Sun. Jul 14th, 2024

Prior to Chandrayaan-3’s gentle landing ISRO evaluates the condition at the moon right now.

By Aug 10, 2023
Chandrayaan-3's gentle landing ISRO evaluates the conditionChandrayaan-3's gentle landing ISRO evaluates the condition
The Chandrayaan-3 lander’s view of the moon during Lunar Orbit Insertion

The Indian Space Research Organisation (ISRO) has evaluated the present space condition surrounding the moon in the lead-up to the Chandrayaan-3 lander’s gentle landing on the lunar surface on August 23.

The moon and Mars are currently the most explored and relative more populated planetary bodies, according to the space agency that released the study on August 9.

The article went on to say that India’s Chandrayaan-3 is the most recent spacecraft to enter lunar orbit and that further lunar exploration operations are anticipated over the next several years as a result of the Artemis missions’ plans to return to the moon and their impact on Mars colonization efforts.

“Whereas earlier missions were largely focused on scientific inquiry, future endeavors are likely to involve a number of actors with a variety of objectives, including those who are primarily motivated by the commercial exploitation of natural resources. According to ISRO, developing practical mitigation strategies to prevent close-approach hazards in planetary orbits requires a deeper understanding of the environment.

The moon’s current environment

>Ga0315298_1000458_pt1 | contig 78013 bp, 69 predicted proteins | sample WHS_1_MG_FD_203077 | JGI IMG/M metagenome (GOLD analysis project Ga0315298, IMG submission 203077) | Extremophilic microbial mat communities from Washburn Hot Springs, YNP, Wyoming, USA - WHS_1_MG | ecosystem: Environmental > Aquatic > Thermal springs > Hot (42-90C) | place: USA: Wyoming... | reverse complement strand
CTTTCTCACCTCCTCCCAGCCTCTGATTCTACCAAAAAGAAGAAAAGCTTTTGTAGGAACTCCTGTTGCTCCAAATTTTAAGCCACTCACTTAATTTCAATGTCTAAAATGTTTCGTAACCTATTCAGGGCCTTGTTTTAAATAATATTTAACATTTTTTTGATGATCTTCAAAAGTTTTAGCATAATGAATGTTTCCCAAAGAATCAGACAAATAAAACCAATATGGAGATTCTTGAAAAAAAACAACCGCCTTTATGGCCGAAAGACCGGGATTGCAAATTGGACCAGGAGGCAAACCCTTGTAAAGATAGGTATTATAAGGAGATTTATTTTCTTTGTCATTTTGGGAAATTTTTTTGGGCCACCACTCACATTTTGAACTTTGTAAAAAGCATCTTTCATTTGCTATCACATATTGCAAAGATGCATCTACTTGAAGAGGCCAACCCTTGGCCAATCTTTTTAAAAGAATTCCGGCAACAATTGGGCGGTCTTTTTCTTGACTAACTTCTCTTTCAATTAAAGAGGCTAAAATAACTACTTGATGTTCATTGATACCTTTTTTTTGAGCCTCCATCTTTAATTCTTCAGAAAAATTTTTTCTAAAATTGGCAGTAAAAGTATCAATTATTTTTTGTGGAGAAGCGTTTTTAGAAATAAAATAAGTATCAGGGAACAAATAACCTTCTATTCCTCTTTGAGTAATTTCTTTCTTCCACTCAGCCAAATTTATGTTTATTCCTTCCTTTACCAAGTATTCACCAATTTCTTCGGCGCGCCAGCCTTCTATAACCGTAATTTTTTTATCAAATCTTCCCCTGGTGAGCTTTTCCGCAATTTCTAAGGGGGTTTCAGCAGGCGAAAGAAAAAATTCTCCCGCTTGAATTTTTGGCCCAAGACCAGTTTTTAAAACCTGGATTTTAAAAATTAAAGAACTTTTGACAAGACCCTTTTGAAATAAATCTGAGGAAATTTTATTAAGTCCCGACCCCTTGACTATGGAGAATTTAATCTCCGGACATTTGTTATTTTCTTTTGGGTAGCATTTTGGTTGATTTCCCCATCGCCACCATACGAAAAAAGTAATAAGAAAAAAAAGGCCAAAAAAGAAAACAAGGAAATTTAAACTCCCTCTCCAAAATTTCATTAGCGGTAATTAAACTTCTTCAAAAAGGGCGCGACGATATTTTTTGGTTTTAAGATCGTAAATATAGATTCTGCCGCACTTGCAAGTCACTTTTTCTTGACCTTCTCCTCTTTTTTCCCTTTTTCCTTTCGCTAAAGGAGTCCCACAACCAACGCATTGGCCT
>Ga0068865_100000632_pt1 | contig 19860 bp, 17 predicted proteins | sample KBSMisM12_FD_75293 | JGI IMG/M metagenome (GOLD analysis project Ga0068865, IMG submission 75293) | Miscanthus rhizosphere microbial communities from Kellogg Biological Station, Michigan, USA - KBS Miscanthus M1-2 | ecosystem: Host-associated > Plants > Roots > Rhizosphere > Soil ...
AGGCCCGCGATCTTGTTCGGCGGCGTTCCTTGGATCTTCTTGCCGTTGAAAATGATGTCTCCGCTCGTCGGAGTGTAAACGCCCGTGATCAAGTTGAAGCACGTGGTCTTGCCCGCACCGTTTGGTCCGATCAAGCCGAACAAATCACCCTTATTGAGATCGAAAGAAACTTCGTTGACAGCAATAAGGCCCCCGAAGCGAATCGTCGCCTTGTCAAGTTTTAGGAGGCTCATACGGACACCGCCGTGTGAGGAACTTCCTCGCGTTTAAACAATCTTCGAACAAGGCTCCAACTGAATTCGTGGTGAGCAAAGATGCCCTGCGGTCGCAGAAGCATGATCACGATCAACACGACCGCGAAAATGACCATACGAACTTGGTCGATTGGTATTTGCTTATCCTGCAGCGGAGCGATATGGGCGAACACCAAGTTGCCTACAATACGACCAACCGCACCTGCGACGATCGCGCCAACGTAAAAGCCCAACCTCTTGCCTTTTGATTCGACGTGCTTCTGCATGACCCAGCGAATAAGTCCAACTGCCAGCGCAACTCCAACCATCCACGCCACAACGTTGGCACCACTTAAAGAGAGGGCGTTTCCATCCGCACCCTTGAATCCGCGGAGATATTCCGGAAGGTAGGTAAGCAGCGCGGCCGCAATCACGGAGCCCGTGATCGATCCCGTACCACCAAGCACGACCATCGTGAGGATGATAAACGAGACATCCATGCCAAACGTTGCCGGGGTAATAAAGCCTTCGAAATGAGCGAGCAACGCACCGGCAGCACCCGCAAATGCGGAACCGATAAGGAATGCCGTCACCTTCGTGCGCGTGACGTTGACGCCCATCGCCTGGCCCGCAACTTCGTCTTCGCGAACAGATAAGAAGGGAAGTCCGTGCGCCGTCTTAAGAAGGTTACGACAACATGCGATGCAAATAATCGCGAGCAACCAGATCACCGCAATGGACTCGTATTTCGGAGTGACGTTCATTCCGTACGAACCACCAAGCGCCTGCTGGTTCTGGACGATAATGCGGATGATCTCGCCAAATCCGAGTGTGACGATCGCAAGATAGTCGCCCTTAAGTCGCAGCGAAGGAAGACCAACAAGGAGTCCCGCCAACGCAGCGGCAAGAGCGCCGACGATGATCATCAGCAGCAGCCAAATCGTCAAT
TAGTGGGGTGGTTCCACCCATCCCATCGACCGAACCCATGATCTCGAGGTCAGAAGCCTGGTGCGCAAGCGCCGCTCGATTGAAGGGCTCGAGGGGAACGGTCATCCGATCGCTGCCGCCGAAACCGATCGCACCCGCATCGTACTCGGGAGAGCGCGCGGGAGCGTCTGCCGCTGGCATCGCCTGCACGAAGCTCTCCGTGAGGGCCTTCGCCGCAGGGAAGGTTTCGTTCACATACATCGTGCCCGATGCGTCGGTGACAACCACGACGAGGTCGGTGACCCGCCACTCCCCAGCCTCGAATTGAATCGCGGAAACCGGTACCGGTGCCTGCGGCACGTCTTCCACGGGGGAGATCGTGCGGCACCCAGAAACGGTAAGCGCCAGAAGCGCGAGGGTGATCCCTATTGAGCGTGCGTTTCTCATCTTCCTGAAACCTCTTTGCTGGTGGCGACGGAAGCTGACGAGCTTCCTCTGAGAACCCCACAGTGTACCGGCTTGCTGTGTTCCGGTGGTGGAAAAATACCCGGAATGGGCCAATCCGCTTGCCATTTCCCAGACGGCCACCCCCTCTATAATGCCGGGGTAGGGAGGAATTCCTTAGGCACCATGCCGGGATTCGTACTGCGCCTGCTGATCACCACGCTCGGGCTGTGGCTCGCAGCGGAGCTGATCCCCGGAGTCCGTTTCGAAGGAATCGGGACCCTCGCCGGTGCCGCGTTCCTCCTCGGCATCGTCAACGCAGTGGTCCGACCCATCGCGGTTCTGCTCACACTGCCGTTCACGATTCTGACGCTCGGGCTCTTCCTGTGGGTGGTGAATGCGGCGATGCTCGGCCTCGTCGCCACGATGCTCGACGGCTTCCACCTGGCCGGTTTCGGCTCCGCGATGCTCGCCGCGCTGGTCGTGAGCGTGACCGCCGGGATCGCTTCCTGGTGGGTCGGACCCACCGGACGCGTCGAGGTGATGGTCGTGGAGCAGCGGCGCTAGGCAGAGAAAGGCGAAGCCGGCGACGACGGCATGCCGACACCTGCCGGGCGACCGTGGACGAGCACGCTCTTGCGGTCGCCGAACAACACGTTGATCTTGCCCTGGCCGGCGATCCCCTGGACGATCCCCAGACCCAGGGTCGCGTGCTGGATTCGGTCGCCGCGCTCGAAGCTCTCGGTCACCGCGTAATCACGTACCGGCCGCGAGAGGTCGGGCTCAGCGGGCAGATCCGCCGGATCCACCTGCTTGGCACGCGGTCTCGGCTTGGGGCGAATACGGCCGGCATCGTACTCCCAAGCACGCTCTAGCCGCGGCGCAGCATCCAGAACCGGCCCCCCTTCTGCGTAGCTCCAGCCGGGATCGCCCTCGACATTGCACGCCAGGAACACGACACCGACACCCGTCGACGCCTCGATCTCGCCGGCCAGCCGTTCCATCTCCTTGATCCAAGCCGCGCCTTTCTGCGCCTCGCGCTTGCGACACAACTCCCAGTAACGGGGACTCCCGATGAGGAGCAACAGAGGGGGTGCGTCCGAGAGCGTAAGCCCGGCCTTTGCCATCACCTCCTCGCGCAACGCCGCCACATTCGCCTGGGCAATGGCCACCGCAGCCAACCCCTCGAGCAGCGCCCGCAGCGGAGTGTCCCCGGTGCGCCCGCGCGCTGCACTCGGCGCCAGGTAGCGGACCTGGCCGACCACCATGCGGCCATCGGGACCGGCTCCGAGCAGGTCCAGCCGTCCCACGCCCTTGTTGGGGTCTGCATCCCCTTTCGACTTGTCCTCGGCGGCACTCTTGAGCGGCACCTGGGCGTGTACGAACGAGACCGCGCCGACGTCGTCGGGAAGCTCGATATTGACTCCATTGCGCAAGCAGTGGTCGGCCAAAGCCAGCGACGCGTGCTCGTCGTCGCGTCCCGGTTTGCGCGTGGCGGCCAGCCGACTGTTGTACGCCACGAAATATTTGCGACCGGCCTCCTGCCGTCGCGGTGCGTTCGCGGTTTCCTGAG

According to ISRO, there will be six operational lunar orbiters by July 2023.

According to the report, ARTEMIS P1 and P2 operate in low-inclination, eccentric orbits, replacing two of the five probes from NASA’s THEMIS program.

According to the evaluation, NASA’s Lunar Reconnaissance Orbiter (LRO) travels around the moon in an orbit that is almost polar and somewhat elliptical. The second lunar mission of ISRO and the Korea Pathfinder Lunar Orbiter (KPLO), Chandrayaan-2, likewise travels in polar orbits 100 km above the earth.


Additionally, NASA’s Capstone operates in a 9:2 resonant southern L2 NRHO, with its perilune passing over the lunar north pole at an altitude of 1500–1600 km and its apolune passing over the south pole at a distance of around 70,000 km.

India’s role and the way forward

According to ISRO, India has actively undertaken a number of initiatives in cooperation with international organizations like the Inter-Agency Space Debris Coordination Committee (IADC), including studies related to the future evolution of space object environments in the cislunar and lunar region to develop specific guidelines and best practices for space operations to be sustainably conducted in these regions.

Related Post

Leave a Reply

Your email address will not be published. Required fields are marked *